Talking to kids about religion in age-appropriate ways often feels like a strange puzzle. Every year, religious holidays get harder for me to navigate. Eleanor is a steadily descending line on a graph, where x is her age and y is my confidence that I can pass on tenets of Christianity to her in a way that sits well with my soul. I don’t have a road map for what happens when we reach negative numbers.
Christmas is the easiest. It’s all peace and love and hope, one-syllable words with broad facets that even the smallest toddler can comprehend. Easter is complicated. First of all, it’s about a brutal and bloody execution–not the most pleasant thing to explain to a five-year-old. I’m still recovering from the time she cornered me in the car and asked me if kids can die.
But beyond the surface subject matter, the death and resurrection of Jesus is the fulcrum point of Christianity, and it contains some of the most complex ideology in religious thought. Nothing highlights this more in my mind than the way that my dad explained “the power of the cross” to me when I was around ten. The setting is hazy–we must have been either driving or hanging out in the garage, which is where most of these conversations happened. What I do remember, though, is how his tone sobered when he started talking about the depth of Jesus’s forgiveness.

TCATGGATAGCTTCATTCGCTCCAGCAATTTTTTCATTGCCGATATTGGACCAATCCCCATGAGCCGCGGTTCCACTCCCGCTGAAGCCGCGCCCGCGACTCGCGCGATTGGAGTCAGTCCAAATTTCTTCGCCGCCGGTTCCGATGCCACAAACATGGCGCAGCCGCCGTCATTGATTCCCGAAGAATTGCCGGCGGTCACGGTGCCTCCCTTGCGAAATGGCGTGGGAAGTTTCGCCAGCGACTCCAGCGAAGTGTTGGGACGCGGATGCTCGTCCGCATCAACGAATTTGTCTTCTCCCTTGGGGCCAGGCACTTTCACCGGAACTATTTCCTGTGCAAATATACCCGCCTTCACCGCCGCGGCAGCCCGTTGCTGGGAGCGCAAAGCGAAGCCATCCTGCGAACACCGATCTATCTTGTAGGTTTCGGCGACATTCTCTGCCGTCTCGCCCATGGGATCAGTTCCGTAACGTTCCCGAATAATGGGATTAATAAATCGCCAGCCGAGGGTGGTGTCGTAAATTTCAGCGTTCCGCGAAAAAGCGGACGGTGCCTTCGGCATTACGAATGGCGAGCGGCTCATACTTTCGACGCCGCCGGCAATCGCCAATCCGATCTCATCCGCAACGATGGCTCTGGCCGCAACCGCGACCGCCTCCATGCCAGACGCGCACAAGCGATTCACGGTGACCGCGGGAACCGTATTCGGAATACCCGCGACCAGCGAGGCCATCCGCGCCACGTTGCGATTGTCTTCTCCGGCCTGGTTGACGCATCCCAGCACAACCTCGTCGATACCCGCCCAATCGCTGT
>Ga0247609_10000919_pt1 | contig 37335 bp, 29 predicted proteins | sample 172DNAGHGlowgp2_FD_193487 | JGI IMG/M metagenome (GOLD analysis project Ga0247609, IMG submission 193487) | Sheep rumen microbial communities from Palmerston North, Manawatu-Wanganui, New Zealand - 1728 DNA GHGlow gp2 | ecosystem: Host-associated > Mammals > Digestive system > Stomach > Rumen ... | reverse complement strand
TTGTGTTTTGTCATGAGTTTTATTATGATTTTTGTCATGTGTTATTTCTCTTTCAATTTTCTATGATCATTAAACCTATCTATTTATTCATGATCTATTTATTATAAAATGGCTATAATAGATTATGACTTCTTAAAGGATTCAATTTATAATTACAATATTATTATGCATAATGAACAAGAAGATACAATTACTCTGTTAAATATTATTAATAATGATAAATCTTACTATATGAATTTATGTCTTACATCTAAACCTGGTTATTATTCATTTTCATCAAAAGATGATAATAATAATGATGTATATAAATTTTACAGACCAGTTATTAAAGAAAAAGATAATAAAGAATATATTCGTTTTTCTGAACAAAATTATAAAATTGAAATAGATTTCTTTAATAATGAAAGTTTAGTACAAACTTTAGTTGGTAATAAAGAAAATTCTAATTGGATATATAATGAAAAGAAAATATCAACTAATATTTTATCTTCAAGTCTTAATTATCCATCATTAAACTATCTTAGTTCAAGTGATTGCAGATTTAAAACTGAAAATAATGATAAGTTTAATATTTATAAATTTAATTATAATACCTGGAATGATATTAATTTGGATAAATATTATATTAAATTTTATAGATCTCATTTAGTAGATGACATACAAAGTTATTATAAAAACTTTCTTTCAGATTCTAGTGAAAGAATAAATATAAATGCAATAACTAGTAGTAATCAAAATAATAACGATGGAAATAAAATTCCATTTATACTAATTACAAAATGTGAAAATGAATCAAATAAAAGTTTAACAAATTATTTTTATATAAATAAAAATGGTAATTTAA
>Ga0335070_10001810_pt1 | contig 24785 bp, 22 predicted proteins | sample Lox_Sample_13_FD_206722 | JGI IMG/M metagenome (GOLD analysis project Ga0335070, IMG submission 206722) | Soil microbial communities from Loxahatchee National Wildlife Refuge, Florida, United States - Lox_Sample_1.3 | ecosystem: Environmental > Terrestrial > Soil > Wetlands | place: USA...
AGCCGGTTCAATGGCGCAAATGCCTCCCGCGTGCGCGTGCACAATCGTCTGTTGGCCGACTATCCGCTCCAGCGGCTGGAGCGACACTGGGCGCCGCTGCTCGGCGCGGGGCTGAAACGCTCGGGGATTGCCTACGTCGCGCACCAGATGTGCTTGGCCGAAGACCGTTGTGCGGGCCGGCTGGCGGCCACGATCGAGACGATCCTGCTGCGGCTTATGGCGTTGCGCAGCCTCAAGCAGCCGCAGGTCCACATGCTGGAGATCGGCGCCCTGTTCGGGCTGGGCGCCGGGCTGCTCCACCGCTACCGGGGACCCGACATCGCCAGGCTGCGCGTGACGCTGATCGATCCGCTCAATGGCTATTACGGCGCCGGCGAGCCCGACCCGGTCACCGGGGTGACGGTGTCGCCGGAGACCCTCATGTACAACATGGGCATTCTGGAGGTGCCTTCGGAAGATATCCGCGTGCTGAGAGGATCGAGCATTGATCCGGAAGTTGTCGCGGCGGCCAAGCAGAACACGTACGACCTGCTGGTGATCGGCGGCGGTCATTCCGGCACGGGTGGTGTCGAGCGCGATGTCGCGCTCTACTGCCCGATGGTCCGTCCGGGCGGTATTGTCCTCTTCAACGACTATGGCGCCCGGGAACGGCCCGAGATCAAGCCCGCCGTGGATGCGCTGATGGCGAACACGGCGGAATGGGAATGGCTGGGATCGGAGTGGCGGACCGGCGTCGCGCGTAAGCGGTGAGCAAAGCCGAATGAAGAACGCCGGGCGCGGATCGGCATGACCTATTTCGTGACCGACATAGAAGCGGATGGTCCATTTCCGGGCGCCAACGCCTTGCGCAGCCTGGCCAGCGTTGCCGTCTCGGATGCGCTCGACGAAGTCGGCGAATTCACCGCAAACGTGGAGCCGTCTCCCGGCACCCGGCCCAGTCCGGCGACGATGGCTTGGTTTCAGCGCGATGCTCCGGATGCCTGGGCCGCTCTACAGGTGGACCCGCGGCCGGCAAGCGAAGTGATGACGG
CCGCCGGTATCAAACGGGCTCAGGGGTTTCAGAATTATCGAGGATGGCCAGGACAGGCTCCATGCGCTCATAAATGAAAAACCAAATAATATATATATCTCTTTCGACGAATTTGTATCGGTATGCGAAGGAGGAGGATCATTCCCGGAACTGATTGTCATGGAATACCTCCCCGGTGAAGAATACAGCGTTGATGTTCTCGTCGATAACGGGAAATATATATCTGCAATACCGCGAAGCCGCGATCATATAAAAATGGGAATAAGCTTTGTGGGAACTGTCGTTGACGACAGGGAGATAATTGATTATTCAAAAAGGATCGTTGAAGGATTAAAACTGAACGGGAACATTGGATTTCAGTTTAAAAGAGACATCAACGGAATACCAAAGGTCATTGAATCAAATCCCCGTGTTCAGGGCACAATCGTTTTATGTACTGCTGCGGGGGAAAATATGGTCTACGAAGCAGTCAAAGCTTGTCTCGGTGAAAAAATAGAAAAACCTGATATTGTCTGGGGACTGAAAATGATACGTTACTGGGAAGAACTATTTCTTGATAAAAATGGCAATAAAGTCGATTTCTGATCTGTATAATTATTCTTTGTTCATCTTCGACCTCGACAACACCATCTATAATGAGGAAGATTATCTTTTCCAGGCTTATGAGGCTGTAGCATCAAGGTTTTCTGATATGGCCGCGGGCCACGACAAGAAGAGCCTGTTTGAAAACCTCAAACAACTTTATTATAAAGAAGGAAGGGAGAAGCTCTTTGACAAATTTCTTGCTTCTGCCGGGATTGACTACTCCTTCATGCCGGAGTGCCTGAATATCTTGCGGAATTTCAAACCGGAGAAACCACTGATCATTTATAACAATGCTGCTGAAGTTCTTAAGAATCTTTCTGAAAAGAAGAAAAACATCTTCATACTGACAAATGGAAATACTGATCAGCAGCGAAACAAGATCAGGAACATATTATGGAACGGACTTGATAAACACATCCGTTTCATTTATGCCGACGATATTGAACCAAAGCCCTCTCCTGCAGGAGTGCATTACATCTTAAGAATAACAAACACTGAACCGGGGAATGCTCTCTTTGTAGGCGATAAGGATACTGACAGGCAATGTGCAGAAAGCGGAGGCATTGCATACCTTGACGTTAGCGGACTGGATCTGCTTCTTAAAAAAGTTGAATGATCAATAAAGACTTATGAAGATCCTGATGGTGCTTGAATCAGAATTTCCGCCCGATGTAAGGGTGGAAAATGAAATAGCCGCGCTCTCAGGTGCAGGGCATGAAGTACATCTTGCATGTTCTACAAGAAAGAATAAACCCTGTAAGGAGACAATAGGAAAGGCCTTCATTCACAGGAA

“It doesn’t matter what you’ve done,” he said. “Whether you’ve told a lie or been a serial killer and murdered dozens of people. Jesus took all of that sin on Himself on the cross, everything evil we’ve ever done and ever will do. So even though we can’t ever really comprehend it, it’s because of the cross that Jeffrey Dahmer (this was a contemporary reference in the mid-90’s) sitting in his prison cell can ask Jesus for forgiveness and receive it. He’s restored to the Kingdom and his sins will be washed away as though they never happened.”
This shook me deeply. I thought about all the villains of every movie I’d ever seen, every news story I’d ever heard on the radio. Jeffrey Dahmer cut off people’s heads and ate their organs. My dad was telling me that such a person could be forgiven by God with the same fullness that I was forgiven for coveting my neighbor’s neon Trapper Keeper (mid-90’s y’all). I realize how crazy, and possibly offensive, that idea may sound, but for me, it was a beautiful perversion. I loved this radical definition of justice that valued restoration at all costs. I struggled with so much of Christian theology my entire life, but I held fast to the notion that God’s love would follow me to the ends of my every destructive impulse. A common quip I heard in Sunday school was that even if I was the only person on the face of the planet, Jesus still would have died for me. On Easter morning as we celebrated the empty tomb and victory over evil, I felt irreplaceable.